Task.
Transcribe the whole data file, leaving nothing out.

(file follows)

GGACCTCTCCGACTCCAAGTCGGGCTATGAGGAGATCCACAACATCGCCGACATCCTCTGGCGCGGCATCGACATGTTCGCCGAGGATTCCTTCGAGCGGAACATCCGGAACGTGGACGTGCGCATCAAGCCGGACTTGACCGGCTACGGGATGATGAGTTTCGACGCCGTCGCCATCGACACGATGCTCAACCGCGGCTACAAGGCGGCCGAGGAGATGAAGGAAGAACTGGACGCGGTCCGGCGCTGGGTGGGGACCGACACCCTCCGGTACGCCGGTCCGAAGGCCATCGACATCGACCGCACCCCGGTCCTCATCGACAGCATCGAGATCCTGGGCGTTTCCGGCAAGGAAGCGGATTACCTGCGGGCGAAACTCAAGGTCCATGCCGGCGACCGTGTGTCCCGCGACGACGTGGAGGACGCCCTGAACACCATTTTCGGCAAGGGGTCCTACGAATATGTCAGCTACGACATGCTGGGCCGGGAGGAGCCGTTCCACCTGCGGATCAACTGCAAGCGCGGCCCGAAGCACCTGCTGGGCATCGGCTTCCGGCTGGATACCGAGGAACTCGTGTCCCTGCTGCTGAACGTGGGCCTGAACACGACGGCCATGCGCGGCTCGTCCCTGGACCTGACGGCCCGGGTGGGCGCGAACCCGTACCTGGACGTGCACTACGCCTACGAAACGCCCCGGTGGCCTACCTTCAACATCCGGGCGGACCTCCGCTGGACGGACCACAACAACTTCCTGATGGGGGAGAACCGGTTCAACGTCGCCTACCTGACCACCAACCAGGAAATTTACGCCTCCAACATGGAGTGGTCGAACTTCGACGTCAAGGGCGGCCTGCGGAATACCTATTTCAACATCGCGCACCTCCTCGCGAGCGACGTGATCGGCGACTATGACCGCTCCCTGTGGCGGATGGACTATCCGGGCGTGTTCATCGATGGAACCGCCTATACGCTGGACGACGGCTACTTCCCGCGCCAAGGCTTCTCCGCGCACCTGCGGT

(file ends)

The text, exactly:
GGACCTCTCCGACTCCAAGTCGGGCTATGAGGAGATCCACAACATCGCCGACATCCTCTGGCGCGGCATCGACATGTTCGCCGAGGATTCCTTCGAGCGGAACATCCGGAACGTGGACGTGCGCATCAAGCCGGACTTGACCGGCTACGGGATGATGAGTTTCGACGCCGTCGCCATCGACACGATGCTCAACCGCGGCTACAAGGCGGCCGAGGAGATGAAGGAAGAACTGGACGCGGTCCGGCGCTGGGTGGGGACCGACACCCTCCGGTACGCCGGTCCGAAGGCCATCGACATCGACCGCACCCCGGTCCTCATCGACAGCATCGAGATCCTGGGCGTTTCCGGCAAGGAAGCGGATTACCTGCGGGCGAAACTCAAGGTCCATGCCGGCGACCGTGTGTCCCGCGACGACGTGGAGGACGCCCTGAACACCATTTTCGGCAAGGGGTCCTACGAATATGTCAGCTACGACATGCTGGGCCGGGAGGAGCCGTTCCACCTGCGGATCAACTGCAAGCGCGGCCCGAAGCACCTGCTGGGCATCGGCTTCCGGCTGGATACCGAGGAACTCGTGTCCCTGCTGCTGAACGTGGGCCTGAACACGACGGCCATGCGCGGCTCGTCCCTGGACCTGACGGCCCGGGTGGGCGCGAACCCGTACCTGGACGTGCACTACGCCTACGAAACGCCCCGGTGGCCTACCTTCAACATCCGGGCGGACCTCCGCTGGACGGACCACAACAACTTCCTGATGGGGGAGAACCGGTTCAACGTCGCCTACCTGACCACCAACCAGGAAATTTACGCCTCCAACATGGAGTGGTCGAACTTCGACGTCAAGGGCGGCCTGCGGAATACCTATTTCAACATCGCGCACCTCCTCGCGAGCGACGTGATCGGCGACTATGACCGCTCCCTGTGGCGGATGGACTATCCGGGCGTGTTCATCGATGGAACCGCCTATACGCTGGACGACGGCTACTTCCCGCGCCAAGGCTTCTCCGCGCACCTGCGGT